Populism, media, and misinformation in Latin America

Ignacio Siles, Larissa Tristan, and Carolina Carazo

Latin America has had a long, complex, and complicated relationship with populism. Political figures in the region are usually considered some of the very founders or most iconic representatives of populism (De la Torre, 2000), starting with classic forms of populism (Lázaro Cárdenas in Mexico, Juan Domingo Perón in Argentina, and Getiilio Vargas in Brazil), followed by so-called neo-populisms (Alberto Fujimori in Peru, Carlos Salinas de Gortari in Mexico, Fernando Collor de Melo in Brazil, and Carlos Menem in Argentina), and more recent populist figures of the twenty-first century, such as Hugo Chávez in Venezuela, Evo Morales in Bolivia, and Rafael Correa in Ecuador. There is even an entire subfield of studies devoted specifically to Latin American populism (Retamozo, 2006).

Historically, media systems have played a key role in shaping Latin American populism. As Weyland (2001) argued about the region, ‘through television populist leaders reachjed] their followers directly and establishjed] quasi-personal contact with millions of people simultaneously. While radio played a similar role for classical populists, television [was] more powerful in projecting charismatic leadership’ (16). This chapter discusses the particular relationship between populism, media, and misinformation in Latin America. We envision populism as a ‘media and communication phenomenon’ (Waisbord, 2019) and thus examine the role of social media platforms in shaping populism and issues of misinformation in the region. Our analysis proceeds in four steps.

First, we briefly situate the study of populism and media in Latin America within a broader history. To this end, we discuss the links between populism and specific styles of political communication that emerged at the turn of the century. Second, we focus on how scholars have analysed the significance of digital media in shaping populism in Latin America. We thus examine the regional specificities of what some scholars have labelled ‘populism 2.0’. Third, we assess how researchers have analysed specifically the ‘elective affinity’ (Waisbord, 2018a) between post-truth (in the form of its most symptomatic expression, so-called fake news) and populism in academic literature. Our discussion draws on an analysis of the theoretical preferences, methodological approaches, and conclusions of this body of work. We also review major findings that come from regional surveys on media use, misinformation, and populism. We argue that a consideration of the ‘elective affinity’ between post-truth and populism in the case of Latin America requires assessing the significance of religion and its associated forms of polarisation and messianic authority. We conclude by summarising the main contributions of scholarly literature on these issues and by suggesting new avenues for research on this topic.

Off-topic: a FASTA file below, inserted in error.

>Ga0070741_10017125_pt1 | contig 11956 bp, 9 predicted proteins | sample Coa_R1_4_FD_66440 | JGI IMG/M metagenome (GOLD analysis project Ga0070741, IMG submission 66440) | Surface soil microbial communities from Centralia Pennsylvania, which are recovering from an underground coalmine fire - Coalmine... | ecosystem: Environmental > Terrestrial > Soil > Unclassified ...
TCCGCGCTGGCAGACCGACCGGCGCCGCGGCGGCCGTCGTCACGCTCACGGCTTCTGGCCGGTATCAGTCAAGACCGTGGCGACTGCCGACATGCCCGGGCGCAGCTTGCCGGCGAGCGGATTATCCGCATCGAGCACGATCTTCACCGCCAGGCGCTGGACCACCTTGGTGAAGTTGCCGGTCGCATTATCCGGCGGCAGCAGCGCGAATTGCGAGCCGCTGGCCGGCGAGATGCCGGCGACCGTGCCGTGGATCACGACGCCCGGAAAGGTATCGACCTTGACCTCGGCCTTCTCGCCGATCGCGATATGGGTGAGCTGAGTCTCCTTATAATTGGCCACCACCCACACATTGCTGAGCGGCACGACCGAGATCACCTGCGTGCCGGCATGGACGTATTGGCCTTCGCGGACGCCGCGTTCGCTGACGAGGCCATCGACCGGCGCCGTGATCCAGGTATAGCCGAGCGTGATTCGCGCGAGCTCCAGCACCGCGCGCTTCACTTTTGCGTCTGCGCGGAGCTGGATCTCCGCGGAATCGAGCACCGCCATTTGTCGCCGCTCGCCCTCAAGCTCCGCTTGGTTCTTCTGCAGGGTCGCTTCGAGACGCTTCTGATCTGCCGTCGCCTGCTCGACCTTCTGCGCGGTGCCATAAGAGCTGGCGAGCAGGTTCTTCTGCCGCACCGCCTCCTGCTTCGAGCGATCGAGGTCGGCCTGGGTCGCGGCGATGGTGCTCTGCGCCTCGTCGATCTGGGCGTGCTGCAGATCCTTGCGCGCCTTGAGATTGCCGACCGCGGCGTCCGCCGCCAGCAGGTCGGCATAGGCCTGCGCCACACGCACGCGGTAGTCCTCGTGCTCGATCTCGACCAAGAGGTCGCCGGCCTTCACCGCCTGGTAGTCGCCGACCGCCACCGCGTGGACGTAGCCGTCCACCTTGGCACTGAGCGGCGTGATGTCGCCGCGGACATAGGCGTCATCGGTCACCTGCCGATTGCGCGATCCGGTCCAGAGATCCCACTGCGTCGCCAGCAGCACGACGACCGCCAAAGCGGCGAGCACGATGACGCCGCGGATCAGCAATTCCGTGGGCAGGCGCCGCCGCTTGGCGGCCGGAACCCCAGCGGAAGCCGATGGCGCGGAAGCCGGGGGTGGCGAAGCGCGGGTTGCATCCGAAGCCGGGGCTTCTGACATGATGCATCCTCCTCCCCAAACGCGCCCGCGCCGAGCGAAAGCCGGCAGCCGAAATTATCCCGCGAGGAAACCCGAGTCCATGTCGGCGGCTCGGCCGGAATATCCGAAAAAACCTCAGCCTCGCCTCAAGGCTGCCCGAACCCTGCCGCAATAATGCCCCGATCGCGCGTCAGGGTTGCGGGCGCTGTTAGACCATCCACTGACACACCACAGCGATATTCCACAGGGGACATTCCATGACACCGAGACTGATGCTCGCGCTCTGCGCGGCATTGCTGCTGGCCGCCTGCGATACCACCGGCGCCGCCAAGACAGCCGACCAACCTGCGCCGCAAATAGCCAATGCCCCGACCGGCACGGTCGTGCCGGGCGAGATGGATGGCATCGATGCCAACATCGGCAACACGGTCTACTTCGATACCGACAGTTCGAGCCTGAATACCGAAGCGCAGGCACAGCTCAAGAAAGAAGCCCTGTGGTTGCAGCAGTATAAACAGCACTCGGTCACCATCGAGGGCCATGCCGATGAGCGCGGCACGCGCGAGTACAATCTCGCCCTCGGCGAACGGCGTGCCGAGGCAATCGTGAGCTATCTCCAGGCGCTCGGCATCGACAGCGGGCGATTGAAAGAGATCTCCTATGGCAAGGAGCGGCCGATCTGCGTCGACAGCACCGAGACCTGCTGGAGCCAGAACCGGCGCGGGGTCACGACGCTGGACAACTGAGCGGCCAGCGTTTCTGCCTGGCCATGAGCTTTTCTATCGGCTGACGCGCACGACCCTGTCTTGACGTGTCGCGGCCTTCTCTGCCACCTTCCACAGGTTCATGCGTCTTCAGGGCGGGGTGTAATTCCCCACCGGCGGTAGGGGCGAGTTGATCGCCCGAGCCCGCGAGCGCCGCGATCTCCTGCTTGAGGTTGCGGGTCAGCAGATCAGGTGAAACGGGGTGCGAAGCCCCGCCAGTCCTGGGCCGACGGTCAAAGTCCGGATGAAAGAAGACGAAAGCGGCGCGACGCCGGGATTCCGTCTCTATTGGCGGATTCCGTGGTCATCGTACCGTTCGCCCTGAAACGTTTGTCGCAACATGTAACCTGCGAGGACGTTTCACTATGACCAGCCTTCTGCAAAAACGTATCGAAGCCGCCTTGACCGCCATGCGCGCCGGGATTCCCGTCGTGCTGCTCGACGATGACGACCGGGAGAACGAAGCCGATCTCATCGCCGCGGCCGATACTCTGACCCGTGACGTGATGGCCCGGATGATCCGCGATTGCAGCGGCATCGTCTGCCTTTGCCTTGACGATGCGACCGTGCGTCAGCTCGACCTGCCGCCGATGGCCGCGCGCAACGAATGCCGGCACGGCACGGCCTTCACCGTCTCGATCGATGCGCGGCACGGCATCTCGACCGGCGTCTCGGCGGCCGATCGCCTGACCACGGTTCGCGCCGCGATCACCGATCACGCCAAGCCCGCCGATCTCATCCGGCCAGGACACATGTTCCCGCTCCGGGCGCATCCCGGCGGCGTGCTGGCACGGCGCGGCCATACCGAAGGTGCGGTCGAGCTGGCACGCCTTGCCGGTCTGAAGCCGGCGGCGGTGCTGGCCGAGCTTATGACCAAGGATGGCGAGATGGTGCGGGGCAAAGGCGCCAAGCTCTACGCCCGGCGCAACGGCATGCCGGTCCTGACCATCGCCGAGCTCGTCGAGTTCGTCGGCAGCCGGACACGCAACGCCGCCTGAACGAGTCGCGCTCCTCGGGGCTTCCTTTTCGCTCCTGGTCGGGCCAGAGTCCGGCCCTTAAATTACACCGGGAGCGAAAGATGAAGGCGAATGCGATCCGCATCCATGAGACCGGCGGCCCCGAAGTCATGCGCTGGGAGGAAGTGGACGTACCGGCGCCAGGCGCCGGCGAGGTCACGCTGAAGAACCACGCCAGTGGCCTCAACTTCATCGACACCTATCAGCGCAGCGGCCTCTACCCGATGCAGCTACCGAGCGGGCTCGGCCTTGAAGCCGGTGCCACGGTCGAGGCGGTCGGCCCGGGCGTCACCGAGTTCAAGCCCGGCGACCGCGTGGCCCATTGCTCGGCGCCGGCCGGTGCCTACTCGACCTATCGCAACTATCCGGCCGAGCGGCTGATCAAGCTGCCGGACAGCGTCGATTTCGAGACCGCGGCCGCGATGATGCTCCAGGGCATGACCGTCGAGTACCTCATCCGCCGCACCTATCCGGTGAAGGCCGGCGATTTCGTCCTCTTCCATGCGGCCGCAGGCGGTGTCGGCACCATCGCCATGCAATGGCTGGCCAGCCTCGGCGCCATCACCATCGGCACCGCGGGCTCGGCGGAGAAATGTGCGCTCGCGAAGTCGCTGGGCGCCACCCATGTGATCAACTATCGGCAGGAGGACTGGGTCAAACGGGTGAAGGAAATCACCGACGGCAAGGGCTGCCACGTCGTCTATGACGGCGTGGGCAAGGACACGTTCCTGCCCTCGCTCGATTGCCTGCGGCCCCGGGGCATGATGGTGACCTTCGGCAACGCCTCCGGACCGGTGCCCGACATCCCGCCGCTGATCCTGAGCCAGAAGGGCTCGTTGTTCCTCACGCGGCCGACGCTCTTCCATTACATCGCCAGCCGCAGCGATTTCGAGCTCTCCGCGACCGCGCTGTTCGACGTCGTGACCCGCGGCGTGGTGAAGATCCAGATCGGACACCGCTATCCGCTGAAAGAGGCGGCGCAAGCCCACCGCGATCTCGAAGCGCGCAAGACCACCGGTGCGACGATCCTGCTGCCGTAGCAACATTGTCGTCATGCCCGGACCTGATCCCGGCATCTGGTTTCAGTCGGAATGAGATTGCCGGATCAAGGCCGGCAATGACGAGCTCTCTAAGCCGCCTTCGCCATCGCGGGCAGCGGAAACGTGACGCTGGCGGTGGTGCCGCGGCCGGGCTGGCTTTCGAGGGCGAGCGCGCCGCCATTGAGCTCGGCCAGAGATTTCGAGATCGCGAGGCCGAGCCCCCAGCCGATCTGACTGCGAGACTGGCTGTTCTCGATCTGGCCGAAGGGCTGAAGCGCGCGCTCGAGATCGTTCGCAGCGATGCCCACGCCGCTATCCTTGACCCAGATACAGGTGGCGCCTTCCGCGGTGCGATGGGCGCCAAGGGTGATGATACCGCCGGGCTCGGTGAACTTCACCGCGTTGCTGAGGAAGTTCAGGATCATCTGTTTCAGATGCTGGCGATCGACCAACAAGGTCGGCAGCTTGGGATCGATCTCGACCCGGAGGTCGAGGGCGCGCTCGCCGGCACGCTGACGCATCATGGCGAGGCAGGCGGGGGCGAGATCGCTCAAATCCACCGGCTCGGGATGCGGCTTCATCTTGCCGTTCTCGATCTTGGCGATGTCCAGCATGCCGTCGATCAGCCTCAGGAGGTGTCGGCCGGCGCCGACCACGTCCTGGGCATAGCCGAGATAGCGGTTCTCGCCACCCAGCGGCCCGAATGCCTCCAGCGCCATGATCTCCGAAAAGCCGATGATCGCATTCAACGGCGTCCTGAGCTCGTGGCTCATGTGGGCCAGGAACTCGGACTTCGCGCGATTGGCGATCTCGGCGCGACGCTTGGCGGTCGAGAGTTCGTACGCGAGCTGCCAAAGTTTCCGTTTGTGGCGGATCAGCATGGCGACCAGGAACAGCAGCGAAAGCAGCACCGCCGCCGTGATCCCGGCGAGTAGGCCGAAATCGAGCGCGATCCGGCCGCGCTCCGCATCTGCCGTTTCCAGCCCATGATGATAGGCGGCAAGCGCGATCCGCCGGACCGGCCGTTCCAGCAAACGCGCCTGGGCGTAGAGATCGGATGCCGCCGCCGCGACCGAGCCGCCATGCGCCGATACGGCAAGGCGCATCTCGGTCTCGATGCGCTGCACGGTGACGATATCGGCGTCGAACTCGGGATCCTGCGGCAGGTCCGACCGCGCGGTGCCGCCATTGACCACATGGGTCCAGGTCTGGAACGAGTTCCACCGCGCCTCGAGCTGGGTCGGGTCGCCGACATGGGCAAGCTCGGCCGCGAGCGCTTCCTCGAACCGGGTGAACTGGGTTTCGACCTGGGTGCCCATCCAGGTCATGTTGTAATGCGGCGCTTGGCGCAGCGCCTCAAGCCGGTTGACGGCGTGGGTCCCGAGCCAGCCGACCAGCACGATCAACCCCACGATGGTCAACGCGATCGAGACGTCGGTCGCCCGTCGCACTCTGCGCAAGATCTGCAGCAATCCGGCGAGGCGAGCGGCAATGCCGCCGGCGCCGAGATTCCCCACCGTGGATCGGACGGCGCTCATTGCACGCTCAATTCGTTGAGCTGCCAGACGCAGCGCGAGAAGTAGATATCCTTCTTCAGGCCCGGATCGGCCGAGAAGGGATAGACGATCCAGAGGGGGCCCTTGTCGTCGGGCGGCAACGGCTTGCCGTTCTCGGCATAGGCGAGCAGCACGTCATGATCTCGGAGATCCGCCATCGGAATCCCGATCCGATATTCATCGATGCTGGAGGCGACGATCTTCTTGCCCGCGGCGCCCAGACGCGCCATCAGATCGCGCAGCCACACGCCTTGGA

Media and populism at the turn of century

In the beginning of the new century, the relationship between populism and media in Latin America found an expression in two parallel processes, which Waisbord (2014) summarises with precision: on the one hand, ‘the politization of the media’ and, on the other, ‘the mediatizaron of politics’ (17).1 The former process refers to important attempts to reform media systems in many countries of Latin America. Such attempts took place in at least 11 countries of the region during the 2000s (Guevara, 2012). Waisbord (2014) considers some of these reforms — typically anchored in the idea of rupture in prevailing media systems — as populist, in that they expressed ‘a statist vision of media systems aimed at strengthening the communicational power of the presidency and based on the logic of “friend/enemy” as the organizing principle’ (29). Some have not hesitated to label the disputes that surrounded these reforms ‘media wars’ (Guevara, 2012).